What I Want People to Know About My Life with Bipolar

When you have a mental health condition, people lump you into one big category of, for lack of a better term, crazy. The stigma molds us into these people that frankly speaking, we are not. It’s as if we have no chance of being successful and productive individuals. In this video, I shed light on a couple things I want people to know about my life with bipolar. Please subscribe to my YouTube channel and share your thoughts in the comment section.

Oh BTW ignore the fact that I look borderline insane in this video thumbnail.

How to Cope With Social Anxiety

People would be surprised to hear that I struggle with social anxiety. I consider myself an extrovert and outgoing person, however, when I get depressed social anxiety becomes a major challenge. Social situations and interactions go from enjoyable to stressful. Some people live with social anxiety on a daily basis. Watch this video to hear some of the ways to cope with social anxiety.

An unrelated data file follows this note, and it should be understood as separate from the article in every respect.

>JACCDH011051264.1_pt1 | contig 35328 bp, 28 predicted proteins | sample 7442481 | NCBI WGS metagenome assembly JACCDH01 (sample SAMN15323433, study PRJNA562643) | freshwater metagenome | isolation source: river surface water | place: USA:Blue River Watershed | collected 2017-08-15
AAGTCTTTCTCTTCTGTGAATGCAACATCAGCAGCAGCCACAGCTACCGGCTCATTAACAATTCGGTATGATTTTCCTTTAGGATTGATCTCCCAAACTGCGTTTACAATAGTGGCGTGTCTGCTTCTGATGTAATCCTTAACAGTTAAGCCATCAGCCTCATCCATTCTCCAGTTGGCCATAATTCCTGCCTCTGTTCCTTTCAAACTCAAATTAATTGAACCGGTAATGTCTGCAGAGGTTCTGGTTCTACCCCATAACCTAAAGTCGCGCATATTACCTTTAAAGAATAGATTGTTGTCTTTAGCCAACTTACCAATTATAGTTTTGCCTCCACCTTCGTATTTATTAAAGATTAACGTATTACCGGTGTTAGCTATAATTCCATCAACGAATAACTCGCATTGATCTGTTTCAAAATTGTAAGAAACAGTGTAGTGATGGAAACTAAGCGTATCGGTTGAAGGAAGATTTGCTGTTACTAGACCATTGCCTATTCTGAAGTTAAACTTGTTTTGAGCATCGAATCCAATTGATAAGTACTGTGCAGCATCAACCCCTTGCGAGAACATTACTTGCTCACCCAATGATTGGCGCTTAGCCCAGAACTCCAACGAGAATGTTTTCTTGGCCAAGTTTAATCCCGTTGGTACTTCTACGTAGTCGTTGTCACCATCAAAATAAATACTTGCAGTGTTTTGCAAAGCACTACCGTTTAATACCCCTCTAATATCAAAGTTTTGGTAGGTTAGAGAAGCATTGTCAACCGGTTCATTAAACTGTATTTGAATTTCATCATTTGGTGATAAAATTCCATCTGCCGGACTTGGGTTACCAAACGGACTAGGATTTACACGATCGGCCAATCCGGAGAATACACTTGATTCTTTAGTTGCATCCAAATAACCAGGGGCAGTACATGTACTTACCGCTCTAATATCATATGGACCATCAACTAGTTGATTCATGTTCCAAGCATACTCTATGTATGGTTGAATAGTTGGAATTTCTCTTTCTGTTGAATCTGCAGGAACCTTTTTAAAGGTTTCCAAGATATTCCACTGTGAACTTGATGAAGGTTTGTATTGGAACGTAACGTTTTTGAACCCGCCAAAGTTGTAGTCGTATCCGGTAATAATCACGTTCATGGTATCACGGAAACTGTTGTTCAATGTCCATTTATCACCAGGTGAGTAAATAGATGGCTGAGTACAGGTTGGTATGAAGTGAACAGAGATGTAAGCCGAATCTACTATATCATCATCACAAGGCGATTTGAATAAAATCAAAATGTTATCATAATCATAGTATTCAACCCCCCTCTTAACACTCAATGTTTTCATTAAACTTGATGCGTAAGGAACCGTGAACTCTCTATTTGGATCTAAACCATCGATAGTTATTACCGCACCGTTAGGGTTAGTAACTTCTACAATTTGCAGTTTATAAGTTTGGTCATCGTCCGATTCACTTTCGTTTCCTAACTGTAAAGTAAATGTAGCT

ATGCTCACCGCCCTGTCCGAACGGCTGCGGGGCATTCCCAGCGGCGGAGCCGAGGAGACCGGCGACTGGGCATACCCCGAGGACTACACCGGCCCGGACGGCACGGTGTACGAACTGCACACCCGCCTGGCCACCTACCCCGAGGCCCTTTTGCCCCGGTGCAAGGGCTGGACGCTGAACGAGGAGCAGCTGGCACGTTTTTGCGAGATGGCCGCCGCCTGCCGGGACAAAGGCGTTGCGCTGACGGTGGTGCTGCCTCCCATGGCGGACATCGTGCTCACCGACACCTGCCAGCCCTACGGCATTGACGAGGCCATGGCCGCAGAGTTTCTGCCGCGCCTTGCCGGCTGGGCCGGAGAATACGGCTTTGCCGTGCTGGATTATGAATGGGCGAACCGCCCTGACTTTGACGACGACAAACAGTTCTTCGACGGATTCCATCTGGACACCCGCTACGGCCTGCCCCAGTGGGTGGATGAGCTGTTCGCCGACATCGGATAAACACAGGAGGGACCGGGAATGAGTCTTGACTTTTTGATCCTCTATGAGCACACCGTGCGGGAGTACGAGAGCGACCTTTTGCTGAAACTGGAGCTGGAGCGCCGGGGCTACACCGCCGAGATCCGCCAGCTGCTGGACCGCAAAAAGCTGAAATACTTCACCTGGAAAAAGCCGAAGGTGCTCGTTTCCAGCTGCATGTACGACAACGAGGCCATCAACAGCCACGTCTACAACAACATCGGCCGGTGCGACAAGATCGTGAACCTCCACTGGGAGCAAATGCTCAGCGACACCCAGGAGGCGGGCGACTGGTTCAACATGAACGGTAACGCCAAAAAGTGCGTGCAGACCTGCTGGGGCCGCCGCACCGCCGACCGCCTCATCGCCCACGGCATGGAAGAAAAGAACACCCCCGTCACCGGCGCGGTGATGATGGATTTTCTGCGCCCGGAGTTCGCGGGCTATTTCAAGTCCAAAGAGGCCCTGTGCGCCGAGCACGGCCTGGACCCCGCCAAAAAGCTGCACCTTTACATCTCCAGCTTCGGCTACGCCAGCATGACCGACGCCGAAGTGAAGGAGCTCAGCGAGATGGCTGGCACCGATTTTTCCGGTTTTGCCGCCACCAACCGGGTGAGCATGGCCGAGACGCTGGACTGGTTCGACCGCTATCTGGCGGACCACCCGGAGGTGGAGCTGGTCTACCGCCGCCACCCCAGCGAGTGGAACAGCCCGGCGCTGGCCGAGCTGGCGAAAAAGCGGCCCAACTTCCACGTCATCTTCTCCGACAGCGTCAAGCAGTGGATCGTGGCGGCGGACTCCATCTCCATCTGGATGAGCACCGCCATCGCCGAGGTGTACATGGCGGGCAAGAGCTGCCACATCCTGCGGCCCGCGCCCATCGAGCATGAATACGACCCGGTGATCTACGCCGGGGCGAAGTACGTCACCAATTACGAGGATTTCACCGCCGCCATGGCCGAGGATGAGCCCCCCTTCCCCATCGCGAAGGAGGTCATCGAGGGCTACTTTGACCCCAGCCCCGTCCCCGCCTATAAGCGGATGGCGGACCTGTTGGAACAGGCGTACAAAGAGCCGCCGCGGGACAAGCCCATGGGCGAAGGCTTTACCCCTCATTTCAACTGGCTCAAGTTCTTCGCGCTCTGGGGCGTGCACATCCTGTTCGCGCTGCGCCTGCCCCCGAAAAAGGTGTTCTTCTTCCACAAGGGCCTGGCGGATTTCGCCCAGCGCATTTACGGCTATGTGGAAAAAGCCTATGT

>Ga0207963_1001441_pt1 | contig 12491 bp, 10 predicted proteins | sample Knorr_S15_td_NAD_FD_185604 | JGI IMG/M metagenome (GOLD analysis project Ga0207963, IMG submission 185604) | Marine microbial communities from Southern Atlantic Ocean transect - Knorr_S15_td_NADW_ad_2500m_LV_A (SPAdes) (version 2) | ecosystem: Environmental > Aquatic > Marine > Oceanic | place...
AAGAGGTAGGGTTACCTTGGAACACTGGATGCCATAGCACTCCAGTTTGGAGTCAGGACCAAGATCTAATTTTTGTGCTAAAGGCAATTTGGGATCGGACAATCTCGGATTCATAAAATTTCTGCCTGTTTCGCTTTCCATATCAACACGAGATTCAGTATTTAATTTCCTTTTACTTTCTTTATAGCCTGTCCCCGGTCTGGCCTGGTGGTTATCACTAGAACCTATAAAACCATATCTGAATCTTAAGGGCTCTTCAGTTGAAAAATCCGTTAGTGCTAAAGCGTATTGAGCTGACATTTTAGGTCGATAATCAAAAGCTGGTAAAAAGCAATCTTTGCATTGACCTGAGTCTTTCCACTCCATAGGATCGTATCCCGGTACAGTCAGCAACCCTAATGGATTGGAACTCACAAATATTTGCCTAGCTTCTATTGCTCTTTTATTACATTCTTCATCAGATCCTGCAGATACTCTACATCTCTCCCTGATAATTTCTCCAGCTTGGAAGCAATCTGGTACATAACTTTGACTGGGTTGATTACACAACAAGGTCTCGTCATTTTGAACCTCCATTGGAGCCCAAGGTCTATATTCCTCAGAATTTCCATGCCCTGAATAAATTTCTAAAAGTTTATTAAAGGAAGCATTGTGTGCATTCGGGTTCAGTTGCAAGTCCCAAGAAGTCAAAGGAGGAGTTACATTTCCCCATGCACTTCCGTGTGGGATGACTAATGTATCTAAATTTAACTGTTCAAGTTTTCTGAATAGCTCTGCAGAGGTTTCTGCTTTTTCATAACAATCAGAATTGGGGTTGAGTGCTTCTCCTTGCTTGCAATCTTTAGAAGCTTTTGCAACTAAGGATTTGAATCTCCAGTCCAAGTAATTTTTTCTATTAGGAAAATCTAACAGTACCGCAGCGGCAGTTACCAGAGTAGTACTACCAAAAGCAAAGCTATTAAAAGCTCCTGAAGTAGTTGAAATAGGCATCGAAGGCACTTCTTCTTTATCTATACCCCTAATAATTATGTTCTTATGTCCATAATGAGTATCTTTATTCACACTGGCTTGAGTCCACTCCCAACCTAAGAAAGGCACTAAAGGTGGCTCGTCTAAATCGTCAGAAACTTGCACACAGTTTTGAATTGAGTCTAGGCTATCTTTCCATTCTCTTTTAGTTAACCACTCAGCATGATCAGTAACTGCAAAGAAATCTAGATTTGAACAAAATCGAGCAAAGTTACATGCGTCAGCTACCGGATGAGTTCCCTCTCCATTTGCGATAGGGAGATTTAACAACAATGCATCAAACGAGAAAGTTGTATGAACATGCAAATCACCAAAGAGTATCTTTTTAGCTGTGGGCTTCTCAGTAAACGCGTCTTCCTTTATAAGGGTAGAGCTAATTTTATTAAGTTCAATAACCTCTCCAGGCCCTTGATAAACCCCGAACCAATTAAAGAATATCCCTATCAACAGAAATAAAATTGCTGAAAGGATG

StandUp SpeakUp: A Candid Interview About My Experience with Bipolar II

In this podcast done for Wearable Therapy Tokii, a company creating wearable art with a powerful message about mental health. In this interview, I talk in depth about my experience with bipolar II and the need for better resources for those struggling with mental health conditions.

Podcast: https://standupspeakup.podbean.com/e/episode-1-overcoming-bipolar

Blog: http://www.standupspeakuptokii.com/a-journey-through-bipolar/